Ameristar-Pinnacle deal slowed by FTC issues in Missouri, Louisiana

Ameristar Casino in Vicksburg

Ameristar Casino in Vicksburg

A complaint by the Federal Trade Commission has slowed Pinnacle Entertainment’s attempt to purchase Ameristar Casinos, which includes Vicksburg’s largest casino.

The stockholders of Las Vegas-based Ameristar Casinos Inc. on April 25 approved the company’s planned acquisition by Pinnacle Entertainment, which had been disclosed in December.

But Pinnacle is believed to be in talks with the FTC, which last week stopped the proposed $2.8 billion acquisition, saying the deal would hurt competition, particularly in Missouri and Louisiana. Any discussions most likely revolve on divestitures of properties by Pinnacle to complete the deal.

Pinnacle owns three casinos in Louisiana — two under the Boomtown brand in Bossier City and New Orleans — two casinos in Missouri, two in Indiana and a horse racetrack in Ohio.

In addition to Vicksburg, Ameristar owns and operates casino facilities in St. Charles near St. Louis, Mo.; Kansas City, Mo.; Council Bluffs, Iowa; Black Hawk, Colo.; East Chicago, Ind.; the Jackpot, Nev., properties; and a casino resort under construction in Lake Charles, La. It employs 800 at its 72,210-square-foot casino and hotel in Vicksburg.

The acquisition would give the Pinnacle three of the four main casinos in the St. Louis area, and would give it control of the top-producing casino in Kansas City.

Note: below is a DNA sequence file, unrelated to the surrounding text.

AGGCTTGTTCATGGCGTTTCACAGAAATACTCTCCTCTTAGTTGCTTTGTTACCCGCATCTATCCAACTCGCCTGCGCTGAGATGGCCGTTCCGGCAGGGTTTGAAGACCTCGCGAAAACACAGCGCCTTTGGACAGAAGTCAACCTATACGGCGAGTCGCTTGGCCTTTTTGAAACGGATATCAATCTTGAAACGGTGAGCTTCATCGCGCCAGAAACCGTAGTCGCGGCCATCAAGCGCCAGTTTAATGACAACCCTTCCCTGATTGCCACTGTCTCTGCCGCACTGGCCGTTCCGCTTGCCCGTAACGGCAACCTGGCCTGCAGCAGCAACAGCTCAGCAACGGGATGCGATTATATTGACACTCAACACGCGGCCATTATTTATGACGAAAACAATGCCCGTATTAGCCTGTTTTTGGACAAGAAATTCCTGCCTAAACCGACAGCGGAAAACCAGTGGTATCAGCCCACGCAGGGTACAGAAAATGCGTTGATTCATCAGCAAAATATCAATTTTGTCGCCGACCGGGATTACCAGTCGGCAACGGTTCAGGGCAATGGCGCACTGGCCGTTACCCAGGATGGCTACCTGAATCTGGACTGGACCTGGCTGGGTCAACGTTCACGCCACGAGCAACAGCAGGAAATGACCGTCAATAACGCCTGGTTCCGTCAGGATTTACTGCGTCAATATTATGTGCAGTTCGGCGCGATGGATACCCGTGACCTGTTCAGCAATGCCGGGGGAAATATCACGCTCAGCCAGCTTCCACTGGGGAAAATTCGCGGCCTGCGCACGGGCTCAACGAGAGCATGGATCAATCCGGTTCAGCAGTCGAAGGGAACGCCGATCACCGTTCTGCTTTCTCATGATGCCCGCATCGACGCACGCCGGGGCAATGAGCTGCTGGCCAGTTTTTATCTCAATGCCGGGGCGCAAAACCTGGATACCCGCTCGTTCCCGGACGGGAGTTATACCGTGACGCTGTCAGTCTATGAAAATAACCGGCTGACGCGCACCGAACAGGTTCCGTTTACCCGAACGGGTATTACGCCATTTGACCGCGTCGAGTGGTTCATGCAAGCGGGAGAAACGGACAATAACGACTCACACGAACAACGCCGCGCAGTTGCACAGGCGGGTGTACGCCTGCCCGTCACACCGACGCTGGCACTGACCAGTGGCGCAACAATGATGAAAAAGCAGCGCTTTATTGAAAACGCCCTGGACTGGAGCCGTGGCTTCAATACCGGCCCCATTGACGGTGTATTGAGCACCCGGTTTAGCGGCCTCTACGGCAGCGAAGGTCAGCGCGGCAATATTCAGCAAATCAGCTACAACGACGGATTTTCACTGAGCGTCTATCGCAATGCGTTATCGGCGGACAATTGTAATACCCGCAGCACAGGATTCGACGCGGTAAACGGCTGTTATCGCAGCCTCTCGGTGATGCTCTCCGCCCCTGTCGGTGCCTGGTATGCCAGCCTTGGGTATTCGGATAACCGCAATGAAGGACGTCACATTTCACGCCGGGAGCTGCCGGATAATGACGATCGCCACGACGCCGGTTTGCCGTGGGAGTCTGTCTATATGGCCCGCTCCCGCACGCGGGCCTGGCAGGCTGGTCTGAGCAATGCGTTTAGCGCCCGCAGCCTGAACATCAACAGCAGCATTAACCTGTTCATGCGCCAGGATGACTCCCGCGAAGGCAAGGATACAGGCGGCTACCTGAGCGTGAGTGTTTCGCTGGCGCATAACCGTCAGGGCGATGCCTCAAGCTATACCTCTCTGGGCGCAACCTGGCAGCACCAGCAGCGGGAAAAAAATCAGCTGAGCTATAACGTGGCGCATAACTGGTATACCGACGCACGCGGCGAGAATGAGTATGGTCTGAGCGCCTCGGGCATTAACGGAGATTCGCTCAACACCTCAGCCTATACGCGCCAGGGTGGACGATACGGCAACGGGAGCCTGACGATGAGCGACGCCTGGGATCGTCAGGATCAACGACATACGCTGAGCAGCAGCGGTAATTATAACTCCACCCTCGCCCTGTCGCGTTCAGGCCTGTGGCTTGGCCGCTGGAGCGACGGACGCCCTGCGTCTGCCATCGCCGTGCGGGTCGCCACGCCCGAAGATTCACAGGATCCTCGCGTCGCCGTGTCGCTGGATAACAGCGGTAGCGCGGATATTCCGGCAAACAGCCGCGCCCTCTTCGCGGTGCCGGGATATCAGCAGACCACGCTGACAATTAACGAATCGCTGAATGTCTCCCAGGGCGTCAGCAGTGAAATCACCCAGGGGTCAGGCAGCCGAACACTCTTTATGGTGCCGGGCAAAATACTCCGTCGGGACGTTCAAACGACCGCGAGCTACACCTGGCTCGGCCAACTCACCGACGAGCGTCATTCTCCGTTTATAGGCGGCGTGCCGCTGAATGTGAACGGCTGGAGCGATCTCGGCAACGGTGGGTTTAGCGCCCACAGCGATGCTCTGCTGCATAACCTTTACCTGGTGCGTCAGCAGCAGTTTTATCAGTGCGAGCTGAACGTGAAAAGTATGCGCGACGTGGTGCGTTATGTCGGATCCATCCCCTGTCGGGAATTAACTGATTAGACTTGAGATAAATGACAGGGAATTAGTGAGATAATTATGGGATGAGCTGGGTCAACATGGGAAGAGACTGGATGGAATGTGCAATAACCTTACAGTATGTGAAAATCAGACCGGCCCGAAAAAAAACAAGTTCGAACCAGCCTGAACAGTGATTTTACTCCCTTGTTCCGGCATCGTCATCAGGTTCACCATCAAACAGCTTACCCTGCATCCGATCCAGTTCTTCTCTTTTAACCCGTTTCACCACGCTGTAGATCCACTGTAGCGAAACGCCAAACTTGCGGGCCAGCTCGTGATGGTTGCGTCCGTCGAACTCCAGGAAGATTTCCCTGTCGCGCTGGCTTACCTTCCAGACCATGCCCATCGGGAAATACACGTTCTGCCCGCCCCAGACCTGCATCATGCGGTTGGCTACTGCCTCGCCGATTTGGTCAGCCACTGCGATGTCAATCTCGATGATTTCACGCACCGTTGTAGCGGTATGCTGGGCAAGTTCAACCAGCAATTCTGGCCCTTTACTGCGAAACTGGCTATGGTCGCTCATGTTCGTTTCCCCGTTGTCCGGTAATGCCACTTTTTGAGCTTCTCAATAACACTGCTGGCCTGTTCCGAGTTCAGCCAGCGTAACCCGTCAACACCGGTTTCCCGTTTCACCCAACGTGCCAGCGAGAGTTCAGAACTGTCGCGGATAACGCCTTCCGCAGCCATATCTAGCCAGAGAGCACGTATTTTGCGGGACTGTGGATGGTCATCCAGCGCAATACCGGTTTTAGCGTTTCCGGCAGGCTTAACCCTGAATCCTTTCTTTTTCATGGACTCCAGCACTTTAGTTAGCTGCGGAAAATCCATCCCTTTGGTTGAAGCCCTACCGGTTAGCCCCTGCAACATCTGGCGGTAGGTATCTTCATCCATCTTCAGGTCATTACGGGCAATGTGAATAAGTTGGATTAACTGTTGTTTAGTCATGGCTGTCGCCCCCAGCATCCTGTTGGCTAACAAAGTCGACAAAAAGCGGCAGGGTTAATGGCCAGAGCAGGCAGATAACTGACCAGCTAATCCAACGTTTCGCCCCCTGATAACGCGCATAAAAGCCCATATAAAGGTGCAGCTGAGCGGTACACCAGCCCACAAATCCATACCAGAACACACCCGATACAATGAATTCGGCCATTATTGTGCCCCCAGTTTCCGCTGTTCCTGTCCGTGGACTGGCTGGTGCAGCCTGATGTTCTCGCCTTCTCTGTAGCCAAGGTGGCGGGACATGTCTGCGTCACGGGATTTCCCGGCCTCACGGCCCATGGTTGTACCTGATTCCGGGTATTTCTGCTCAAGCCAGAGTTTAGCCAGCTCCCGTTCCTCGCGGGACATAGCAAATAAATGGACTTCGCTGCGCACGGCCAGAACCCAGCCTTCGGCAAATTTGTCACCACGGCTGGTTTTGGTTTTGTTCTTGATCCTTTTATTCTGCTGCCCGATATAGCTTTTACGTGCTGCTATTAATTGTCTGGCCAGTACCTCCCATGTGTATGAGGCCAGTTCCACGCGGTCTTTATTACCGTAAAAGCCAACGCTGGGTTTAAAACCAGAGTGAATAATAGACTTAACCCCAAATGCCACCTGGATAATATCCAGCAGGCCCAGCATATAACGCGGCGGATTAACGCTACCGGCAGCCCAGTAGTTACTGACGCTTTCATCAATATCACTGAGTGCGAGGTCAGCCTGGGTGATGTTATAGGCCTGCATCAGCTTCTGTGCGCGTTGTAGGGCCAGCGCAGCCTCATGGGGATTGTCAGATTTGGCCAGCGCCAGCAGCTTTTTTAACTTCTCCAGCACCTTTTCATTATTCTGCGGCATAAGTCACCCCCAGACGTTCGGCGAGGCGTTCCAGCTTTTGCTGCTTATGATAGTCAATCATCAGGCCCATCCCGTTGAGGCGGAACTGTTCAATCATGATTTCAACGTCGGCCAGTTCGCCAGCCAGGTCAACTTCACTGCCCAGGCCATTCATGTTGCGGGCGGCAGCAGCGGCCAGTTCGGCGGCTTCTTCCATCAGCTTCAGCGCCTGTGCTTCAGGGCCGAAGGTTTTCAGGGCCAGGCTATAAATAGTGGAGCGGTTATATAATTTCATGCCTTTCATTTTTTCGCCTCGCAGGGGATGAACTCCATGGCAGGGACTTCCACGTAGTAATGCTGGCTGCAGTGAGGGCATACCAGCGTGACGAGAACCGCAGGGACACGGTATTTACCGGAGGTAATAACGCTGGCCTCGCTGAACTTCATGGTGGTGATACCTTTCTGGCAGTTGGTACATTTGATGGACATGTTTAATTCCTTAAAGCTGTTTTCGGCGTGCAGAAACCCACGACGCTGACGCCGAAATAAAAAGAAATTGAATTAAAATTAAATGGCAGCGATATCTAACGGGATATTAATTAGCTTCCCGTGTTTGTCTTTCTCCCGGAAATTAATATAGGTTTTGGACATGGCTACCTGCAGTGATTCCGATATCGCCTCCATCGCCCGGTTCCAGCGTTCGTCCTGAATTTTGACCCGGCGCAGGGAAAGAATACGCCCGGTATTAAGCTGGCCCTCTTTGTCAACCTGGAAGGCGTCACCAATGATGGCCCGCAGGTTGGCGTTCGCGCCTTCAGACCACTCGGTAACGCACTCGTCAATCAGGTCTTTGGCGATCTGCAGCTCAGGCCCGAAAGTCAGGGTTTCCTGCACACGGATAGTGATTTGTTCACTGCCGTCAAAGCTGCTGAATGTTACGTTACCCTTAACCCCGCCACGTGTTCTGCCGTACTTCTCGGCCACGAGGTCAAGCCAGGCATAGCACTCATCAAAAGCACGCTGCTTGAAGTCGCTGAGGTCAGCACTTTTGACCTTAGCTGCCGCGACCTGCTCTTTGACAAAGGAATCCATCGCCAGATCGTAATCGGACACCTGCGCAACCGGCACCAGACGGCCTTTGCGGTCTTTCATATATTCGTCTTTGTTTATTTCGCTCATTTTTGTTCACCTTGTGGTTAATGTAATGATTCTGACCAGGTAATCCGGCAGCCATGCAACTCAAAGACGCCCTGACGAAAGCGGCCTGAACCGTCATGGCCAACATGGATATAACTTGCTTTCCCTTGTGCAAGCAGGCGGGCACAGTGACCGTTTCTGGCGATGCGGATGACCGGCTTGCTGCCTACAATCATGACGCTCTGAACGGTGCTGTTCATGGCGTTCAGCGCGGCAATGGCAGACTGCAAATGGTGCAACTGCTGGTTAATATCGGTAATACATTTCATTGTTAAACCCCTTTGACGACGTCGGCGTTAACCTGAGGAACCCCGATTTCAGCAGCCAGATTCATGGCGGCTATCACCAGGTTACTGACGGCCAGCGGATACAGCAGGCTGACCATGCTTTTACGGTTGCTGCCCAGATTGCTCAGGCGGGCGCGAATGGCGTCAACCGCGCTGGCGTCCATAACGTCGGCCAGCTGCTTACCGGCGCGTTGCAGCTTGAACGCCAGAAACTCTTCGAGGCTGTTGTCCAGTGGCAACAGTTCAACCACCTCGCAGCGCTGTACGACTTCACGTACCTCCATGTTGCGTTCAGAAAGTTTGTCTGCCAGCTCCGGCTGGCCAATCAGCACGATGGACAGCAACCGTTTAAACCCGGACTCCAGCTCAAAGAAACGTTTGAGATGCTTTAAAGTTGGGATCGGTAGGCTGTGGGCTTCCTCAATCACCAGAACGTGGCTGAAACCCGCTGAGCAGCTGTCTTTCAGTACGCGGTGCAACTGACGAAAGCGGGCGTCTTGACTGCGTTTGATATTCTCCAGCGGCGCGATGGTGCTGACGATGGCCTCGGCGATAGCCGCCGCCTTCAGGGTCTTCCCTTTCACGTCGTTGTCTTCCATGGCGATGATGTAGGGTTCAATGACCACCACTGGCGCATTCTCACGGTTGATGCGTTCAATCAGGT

In Lake Charles, an Ameristar casino is being built next to an existing Pinnacle casino, making them close competitors.

The FTC has scheduled a hearing on the acquisition to begin Oct. 28, unless an agreement is reached first. The proposal calls for the deal to close by the end of September.

The FTC complaint will have little affect on the approval process in Pinnacle acquiring the Ameristar property in Vicksburg, said Allen Godfrey, executive director of the Mississippi Gaming Commission.

According to Bloomberg News, the fact that the FTC and Pinnacle haven’t already reached a settlement “suggests to us the contested issues are not clear-cut and are more contentious or novel than previous gaming mergers,” Cameron McKnight, an analyst with Wells Fargo & Co., said in a May 30 note with associates Barry Jonas and Rich Cummings.

 

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